When a tree is harvested and lumbered, there is a significant amount of moisture in the wood, usually much higher than the surrounding ambient humidity. Before wood can be made into instruments, it must be properly “seasoned”, that is, allowed to reach a stable moisture content. For furniture making a moisture content by weight of around 7% is considered ideal, so to season wood properly it must be stored for several years in an atmosphere of around 35% to 40% relative humidity. Because of the density of African blackwood typical seasoning times are at least 5 years. Once an instrument is machined from billets of blackwood the machining process itself can relieve stresses built up in the wood created whilst the tree was growing. Sometimes these stresses take time to work themselves out after all the machine work is done, resulting in slight dimensional changes to the instrument. This is one reason why there are no two oboes which are exactly alike even though they were made at the same time from the same batch of wood, even from the same tree.

So back to your original question, how do we keep our oboes from cracking? We must do things that minimize wood movement. Since it’s impractical to prevent all wood movement we need to learn to deal with it so that it does not cause cracking. M. Alain de Gourdon of F. Lorée says that cracking typically occurs in cold and dry places around the world. In North America, instruments are particularly at risk because we tend to overdo forced air heating and air conditioning, both of which greatly reduce humidity and can create dangerous extremes of humidity and temperature from one location to the next.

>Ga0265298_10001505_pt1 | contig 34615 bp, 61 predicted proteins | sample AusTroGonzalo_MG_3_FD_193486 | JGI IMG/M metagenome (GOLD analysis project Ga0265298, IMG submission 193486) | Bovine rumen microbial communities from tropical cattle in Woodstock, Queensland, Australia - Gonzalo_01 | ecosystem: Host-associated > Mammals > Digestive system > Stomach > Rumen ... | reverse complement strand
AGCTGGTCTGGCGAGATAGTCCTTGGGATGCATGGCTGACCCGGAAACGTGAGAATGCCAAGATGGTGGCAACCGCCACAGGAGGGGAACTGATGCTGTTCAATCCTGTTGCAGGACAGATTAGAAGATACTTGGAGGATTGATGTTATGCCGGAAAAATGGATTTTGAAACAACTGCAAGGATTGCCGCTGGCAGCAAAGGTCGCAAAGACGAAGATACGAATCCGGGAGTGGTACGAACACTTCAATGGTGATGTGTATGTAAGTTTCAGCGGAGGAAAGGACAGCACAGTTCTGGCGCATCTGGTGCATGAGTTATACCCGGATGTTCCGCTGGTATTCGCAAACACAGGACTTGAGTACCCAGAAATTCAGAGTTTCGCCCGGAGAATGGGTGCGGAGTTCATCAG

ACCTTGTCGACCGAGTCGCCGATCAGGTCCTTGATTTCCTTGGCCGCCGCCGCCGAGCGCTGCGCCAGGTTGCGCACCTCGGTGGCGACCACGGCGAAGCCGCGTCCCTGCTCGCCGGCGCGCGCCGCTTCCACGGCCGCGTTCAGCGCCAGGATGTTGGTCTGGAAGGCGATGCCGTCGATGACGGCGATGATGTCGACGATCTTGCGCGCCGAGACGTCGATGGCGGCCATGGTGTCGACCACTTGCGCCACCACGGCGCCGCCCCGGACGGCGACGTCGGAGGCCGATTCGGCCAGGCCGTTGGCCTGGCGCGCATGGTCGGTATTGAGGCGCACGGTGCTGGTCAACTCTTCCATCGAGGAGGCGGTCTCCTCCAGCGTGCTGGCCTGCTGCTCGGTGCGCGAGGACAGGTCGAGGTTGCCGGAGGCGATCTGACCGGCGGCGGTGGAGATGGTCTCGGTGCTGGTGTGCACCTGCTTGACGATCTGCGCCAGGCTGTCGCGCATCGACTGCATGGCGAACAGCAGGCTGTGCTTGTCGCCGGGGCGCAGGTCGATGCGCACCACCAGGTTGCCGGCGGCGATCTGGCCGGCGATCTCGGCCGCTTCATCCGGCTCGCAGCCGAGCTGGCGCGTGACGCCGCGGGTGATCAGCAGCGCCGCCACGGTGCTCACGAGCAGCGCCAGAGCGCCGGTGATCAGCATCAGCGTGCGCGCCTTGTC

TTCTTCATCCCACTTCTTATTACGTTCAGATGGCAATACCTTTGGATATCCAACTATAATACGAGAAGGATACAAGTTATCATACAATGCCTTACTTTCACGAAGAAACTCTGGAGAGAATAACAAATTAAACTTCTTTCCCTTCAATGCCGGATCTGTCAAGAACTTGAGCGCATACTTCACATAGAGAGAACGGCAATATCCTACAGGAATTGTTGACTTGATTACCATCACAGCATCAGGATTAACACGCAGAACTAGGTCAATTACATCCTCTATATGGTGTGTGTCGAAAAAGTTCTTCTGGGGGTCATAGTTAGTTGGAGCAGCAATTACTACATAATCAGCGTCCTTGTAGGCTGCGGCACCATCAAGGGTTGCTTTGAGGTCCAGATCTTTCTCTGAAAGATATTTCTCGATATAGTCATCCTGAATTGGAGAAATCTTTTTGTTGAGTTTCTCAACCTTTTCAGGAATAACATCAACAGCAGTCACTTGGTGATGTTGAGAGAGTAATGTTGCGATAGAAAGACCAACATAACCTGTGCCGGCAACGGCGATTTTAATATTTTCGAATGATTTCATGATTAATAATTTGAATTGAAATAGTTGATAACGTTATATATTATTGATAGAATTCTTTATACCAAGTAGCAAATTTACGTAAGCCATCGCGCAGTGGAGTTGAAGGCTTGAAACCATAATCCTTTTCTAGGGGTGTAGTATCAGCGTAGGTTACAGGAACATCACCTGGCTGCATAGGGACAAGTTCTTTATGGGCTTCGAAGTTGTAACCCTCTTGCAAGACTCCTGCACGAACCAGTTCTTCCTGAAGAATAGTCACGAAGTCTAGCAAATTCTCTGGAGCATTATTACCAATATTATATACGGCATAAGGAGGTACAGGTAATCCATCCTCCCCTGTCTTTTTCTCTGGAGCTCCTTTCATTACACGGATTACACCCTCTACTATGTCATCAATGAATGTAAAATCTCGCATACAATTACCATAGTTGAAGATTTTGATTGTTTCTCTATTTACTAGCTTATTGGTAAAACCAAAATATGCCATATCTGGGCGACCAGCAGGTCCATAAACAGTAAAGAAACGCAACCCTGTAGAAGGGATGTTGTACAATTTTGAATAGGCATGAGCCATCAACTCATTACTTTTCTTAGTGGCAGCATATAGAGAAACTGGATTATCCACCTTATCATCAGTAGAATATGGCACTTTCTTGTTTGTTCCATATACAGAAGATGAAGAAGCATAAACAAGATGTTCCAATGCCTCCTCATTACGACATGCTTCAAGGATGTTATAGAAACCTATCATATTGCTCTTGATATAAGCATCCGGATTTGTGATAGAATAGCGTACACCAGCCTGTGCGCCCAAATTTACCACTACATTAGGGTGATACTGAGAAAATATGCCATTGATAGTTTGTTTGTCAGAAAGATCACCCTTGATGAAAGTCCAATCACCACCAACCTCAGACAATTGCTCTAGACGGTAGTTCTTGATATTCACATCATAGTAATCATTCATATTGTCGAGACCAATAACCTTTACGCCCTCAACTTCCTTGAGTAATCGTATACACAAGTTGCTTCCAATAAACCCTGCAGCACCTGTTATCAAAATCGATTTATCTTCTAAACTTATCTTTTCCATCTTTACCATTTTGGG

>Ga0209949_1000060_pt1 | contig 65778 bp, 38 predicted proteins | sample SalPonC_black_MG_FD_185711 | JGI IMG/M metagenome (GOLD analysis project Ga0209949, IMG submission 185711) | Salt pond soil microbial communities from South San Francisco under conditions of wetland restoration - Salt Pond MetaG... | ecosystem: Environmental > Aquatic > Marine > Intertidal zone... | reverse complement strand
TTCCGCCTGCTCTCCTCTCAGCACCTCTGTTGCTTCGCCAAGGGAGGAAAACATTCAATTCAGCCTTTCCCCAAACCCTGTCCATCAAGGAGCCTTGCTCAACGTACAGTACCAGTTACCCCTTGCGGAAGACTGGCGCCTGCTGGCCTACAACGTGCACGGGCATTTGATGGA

F. Lorée ships a set of instructions with every new instrument on how to properly “break it in”. Following those instructions carefully will greatly reduce the likelihood of cracking:

The following will help you to get the most enjoyment from your new instrument and reduce the possibility of cracking. The risk can be minimized by playing the new instrument gently during the first few months, and by taking precautions during periods of low humidity.

In the beginning, play the instrument for no more than 10-15 minutes at a time. Swab it, return it to its case and keep the lid closed. A few hours later or the next day, you may repeat this procedure. Each week you may add five to ten minutes playing time. After about three months, you should be able to play it as you wish.

On chilly days (or in cold rooms) always warm the instrument before beginning to play on it. This may be done by holding it against your body for a few minutes, or cradling at least the top joint in your hands. If the oboe was left in an unheated area on a cold day, you must not play it until it has had a chance to warm gradually. [emphasis mine]